By Ruth Bayang
NORTHWEST ASIAN WEEKLY
The Seattle City Attorney’s Office hasn’t decided yet if it will file charges in an incident on Oct. 17 where a man was injured following a Trump rally.
Jesse Robbins, 39, said he was exercising his First Amendment right to peacefully counterprotest a Trump rally in the south Seattle neighborhood where he grew up.
“When I found out that this Trump supporting community was surreptitiously setting up shop in this neighborhood, unopposed, it infuriated me.”
At the end of the day, Robbins ended up in urgent care with a bloody head and three stitches.
Robbins learned about the pro-Trump rally on Oct. 17, organized by a local Vietnamese group. He said this group doesn’t like to publicize their events so as to avoid counter protesters.
On Oct. 17, Robbins—who speaks Vietnamese and has been involved with the Vietnamese community for a number of years—showed up with a sign at King Plaza on Martin Luther King Jr. Way South.
It said, in Vietnamese, “You pay more for Vietnamese sandwiches than Trump pays in taxes” and “China owns Trump. Trump is a traitor. You are a traitor,” on the other side.
Do Nguyen, 52, told the Northwest Asian Weekly he saw Robbins and the sign he was holding, and that he was “happy and glad” that someone was exercising their free speech rights.
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Robbins told the Northwest Asian Weekly that “one guy shoulder checked me”—and Robbins said that it happened twice and that this person got in his personal space.
Nguyen told the Northwest Asian Weekly that Robbins “bumped me, but I don’t think that he intentionally bumped me,” and Nguyen told Robbins, “Hey, don’t touch me bro.”
Nguyen said other protesters tried to cover Robbins’ sign with their flags and Robbins appeared to get annoyed.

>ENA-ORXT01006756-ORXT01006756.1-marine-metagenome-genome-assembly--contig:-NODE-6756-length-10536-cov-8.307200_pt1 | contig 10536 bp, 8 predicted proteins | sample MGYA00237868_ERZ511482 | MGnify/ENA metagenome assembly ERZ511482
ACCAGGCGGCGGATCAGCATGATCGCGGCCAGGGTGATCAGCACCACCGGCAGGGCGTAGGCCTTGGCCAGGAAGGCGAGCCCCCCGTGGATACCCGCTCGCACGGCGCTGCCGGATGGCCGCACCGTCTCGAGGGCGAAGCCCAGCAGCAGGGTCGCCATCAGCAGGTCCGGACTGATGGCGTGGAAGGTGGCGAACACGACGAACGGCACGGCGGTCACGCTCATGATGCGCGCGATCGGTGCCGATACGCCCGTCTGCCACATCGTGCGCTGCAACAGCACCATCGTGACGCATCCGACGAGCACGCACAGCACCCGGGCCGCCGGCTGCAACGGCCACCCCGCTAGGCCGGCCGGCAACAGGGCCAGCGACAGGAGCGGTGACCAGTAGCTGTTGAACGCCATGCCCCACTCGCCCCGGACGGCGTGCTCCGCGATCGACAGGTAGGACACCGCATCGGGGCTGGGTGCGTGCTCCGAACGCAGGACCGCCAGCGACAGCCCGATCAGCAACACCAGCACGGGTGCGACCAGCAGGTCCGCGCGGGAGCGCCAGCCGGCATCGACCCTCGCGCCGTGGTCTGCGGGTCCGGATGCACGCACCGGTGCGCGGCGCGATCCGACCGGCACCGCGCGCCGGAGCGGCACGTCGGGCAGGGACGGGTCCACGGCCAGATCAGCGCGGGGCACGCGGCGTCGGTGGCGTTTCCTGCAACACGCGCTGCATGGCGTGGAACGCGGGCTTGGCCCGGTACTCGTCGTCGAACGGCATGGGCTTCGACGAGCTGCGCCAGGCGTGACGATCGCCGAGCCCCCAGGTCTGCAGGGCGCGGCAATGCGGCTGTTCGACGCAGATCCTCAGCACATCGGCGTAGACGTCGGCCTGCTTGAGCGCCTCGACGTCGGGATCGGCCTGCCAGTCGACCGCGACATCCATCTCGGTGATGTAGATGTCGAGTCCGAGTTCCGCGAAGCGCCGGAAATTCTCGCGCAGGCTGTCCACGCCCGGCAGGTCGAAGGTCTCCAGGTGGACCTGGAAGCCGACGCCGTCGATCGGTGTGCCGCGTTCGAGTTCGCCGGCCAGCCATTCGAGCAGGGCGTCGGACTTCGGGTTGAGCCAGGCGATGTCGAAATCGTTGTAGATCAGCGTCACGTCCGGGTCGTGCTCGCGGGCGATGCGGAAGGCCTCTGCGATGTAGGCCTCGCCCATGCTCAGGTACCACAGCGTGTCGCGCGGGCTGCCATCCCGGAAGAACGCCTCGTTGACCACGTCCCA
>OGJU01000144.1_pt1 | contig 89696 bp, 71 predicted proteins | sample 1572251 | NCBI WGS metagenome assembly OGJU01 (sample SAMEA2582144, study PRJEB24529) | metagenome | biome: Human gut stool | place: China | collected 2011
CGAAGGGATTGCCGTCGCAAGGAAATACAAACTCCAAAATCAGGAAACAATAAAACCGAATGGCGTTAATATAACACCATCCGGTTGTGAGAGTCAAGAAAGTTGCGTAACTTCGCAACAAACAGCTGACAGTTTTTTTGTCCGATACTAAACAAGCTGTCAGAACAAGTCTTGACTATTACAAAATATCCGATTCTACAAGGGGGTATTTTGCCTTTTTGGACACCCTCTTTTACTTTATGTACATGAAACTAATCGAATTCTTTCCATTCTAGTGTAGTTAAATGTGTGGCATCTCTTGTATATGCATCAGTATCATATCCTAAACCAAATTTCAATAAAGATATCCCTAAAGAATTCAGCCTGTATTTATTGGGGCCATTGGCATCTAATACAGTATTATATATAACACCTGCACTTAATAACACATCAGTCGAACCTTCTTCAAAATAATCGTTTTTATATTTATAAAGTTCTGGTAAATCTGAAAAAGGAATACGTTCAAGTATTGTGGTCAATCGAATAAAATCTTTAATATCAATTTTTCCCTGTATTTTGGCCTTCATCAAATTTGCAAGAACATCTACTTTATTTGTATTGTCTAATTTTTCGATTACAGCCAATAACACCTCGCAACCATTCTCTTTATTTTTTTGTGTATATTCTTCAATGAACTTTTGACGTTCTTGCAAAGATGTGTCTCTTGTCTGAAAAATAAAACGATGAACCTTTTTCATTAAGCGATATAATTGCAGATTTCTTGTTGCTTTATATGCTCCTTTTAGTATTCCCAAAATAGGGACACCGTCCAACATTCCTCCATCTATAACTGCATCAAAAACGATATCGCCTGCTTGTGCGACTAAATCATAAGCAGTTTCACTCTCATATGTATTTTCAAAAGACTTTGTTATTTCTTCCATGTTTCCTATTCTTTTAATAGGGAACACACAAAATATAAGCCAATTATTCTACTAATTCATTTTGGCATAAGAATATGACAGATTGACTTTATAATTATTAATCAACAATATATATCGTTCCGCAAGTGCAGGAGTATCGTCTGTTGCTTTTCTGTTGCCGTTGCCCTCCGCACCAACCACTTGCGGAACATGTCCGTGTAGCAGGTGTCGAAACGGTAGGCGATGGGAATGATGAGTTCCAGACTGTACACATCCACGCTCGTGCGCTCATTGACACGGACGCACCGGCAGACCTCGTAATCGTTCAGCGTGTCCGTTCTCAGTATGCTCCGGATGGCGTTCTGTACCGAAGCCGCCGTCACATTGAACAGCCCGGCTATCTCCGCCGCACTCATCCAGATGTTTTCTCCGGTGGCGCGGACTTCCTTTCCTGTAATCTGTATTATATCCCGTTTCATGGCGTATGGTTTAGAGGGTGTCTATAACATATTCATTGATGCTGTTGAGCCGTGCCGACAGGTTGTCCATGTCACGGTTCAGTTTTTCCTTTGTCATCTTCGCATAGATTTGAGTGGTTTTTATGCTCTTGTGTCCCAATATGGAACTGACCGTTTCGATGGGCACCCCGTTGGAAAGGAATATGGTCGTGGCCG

“So he walked back to this original spot,” said Nguyen. “And he bumped me again. I don’t know if he intentionally bumped me or what, but I yelled, ‘Hey, don’t touch me bro!’”
The police report states “a verbal confrontation with members of the crowd escalated to a physical confrontation that left [Robbins] with a cut on the top of his head. After the initial physical confrontation, he attempted to walk away, but a member with the crowd chased him while holding a flag.”
Building security camera footage confirms that Robbins tried to get away repeatedly, and was chased down and beaten. Nguyen said Robbins attacked him first.
Robbins denies that. Robbins said he stood 20 feet across from the rally, held up his sign, and braced for boos and jeers.
“I didn’t want them to think they could have these events unopposed, unanswered,” said Robbins. “Even if it was just me.”
It was just him counter protesting, a calculated risk, Robbins admits. He is 5’10” and has had eight years of self defense training in krav maga.
“It saved my butt.”
“I want these people to be held accountable,” Robbins told the Northwest Asian Weekly. He said it has been a mental drain to relive the moments where he was choked from behind, stomped on, and kicked.
He also said what’s missing in the police report is that the crowd approached him, not the other way around.
Nguyen maintains that Robbins instigated the fight but states, “There shouldn’t be any violence among us.”
Nguyen told the Northwest Asian Weekly that he has tried to reach out to Robbins via Facebook and mutual friends to “say sorry—things like this shouldn’t escalate to what happened,” and to “find peace and understanding, and clear the air.”
Robbins said he has declined to meet with Nguyen “since he was a part of the group that intimidated, harassed, and then ultimately assaulted me, and because I want to be as hands-off with this case as much as possible, instead opting to let the police and city attorney do their work first.”
Ruth can be reached at firstname.lastname@example.org.